Brain scientists discover why adventure feels good

LONDON Thu Jun 26, 2008 12:06am IST

Skydiver Magnus Svensson of Sweden leaps from the 73rd floor of the world's tallest building, the Petronas Twin Towers during the Malaysia International Extreme Skydiving Championship in Kuala Lumpur in this August 29, 2001 file photo. REUTERS/Zainal Abd Halim

Skydiver Magnus Svensson of Sweden leaps from the 73rd floor of the world's tallest building, the Petronas Twin Towers during the Malaysia International Extreme Skydiving Championship in Kuala Lumpur in this August 29, 2001 file photo.

Credit: Reuters/Zainal Abd Halim

Related Topics

LONDON (Reuters) - Scientists have identified a primitive area of the brain that makes us adventurous -- a finding which may help explain why people routinely fall for "new" products when shopping.

Using brain scans to measure blood flow, British researchers discovered that a brain region known as the ventral striatum was more active when subjects chose unusual objects in controlled tests.

The ventral striatum is involved in processing rewards in the brain through the release of neurotransmitters like dopamine.

Scientists believe the existence of this age-old reward mechanism indicates there is an evolutionary advantage in sampling the unknown.

"Seeking new and unfamiliar experiences is a fundamental behavioral tendency in humans and animals. It makes sense to try new options as they may prove advantageous in the long run," said Bianca Wittmann of the Wellcome Trust Centre for Neuroimaging at University College London.

Being daring, however, also carries risks. Some choices could be dangerous and, in the modern world, selecting the new may, for instance, make consumers susceptible to marketing hype.

The positive feedback system in the brain could also contribute to some common vices.

"In humans, increased novelty-seeking may play a role in gambling and drug addiction, both of which are mediated by malfunctions in dopamine release," said Nathaniel Daw, now at New York University, who also worked on the study.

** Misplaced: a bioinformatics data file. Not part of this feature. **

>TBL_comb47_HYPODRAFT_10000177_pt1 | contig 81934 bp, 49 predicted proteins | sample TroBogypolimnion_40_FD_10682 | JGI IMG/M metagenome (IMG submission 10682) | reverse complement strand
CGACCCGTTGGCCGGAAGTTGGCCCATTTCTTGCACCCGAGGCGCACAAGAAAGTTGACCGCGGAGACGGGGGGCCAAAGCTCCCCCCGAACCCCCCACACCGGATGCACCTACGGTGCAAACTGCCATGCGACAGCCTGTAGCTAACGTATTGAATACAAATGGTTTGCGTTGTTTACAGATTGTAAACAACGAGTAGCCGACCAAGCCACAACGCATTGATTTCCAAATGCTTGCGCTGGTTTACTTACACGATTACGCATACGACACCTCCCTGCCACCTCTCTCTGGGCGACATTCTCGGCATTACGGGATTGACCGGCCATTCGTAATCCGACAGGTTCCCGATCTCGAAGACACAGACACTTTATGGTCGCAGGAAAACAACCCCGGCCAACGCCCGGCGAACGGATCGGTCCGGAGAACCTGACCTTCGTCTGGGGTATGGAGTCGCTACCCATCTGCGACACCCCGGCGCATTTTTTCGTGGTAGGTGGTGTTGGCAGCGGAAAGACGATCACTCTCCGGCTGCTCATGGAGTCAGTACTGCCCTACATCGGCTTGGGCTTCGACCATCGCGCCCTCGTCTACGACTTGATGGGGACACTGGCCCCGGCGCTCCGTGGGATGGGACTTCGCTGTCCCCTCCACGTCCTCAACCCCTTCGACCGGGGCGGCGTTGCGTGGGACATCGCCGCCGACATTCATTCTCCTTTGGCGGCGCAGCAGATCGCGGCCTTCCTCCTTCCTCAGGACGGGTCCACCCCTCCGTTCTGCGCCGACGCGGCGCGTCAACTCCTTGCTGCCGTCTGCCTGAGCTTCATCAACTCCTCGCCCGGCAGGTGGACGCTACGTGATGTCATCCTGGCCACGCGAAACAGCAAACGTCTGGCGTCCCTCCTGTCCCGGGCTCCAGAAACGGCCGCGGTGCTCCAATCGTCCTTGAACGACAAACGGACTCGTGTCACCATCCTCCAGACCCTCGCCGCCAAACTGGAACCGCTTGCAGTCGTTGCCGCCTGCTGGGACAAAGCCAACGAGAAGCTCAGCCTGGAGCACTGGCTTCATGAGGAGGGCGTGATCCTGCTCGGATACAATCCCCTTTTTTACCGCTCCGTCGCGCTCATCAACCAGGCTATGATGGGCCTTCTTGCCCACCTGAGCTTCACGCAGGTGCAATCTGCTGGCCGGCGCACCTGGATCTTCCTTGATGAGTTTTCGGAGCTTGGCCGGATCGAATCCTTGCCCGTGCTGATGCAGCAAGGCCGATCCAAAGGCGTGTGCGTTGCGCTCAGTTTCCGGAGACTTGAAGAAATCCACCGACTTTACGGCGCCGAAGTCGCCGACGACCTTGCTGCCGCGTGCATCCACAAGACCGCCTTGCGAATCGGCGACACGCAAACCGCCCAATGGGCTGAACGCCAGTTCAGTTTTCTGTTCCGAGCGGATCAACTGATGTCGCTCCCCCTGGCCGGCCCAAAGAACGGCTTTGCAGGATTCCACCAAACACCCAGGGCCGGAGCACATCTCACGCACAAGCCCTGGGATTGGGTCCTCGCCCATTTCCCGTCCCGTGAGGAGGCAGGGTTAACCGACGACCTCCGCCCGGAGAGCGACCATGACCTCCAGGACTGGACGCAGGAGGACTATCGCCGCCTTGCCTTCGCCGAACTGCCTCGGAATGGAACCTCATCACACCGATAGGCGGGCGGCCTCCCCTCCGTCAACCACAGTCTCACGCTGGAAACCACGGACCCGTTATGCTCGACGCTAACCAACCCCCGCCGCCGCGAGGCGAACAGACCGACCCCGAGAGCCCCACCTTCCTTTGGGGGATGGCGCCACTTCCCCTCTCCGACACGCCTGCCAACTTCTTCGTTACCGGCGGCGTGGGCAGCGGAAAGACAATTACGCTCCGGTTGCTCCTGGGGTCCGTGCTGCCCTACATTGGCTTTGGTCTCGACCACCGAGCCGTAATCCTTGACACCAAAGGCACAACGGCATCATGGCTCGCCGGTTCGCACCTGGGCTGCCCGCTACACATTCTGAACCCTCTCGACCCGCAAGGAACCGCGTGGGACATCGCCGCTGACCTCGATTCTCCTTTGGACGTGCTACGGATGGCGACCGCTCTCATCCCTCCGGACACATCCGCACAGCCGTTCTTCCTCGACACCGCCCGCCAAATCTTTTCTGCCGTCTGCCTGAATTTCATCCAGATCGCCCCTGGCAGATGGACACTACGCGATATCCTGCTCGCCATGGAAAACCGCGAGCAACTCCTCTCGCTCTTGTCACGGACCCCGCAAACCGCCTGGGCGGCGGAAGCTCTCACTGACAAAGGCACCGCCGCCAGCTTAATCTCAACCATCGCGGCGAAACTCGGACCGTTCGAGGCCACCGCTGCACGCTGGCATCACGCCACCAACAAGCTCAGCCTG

The findings were published online in the journal Neuron.

FILED UNDER:
Photo

After wave of QE, onus shifts to leaders to boost economy

DAVOS, Switzerland - Central banks have done their best to rescue the world economy by printing money and politicians must now act fast to enact structural reforms and pro-investment policies to boost growth, central bankers said on Saturday.

Reuters Showcase

Climate Change

Climate Change

U.S.-China climate deal does not put pressure on India, says Modi  Full Article 

Bangladesh Politics

Bangladesh Politics

Bangladesh charges opposition chief with instigating attack on bus  Full Article 

Ukraine Crisis

Ukraine Crisis

Rebels press Ukraine offensive, Obama promises steps against Russian-backed "aggression"  Full Article 

Australian Open

Australian Open

Sweet revenge for Murray as old guard hold firm   Full Article 

Box Office

Box Office

Eastwood's "American Sniper" continues as U.S. box office juggernaut   Full Article 

Boko Haram Fight

Boko Haram Fight

Nigeria repels suspected Boko Haram attack on Maiduguri city  Full Article 

Movie Review

Movie Review

Dolly ki Doli is a breezy watch, writes Shilpa Jamkhandikar.  Full Article | Related Story 

Akshay Kumar's Latest

Akshay Kumar's Latest

"Baby" is a smartly written, well-acted film  Full Article 

Reuters India Mobile

Reuters India Mobile

Get the latest news on the go. Visit Reuters India on your mobile device  Full Coverage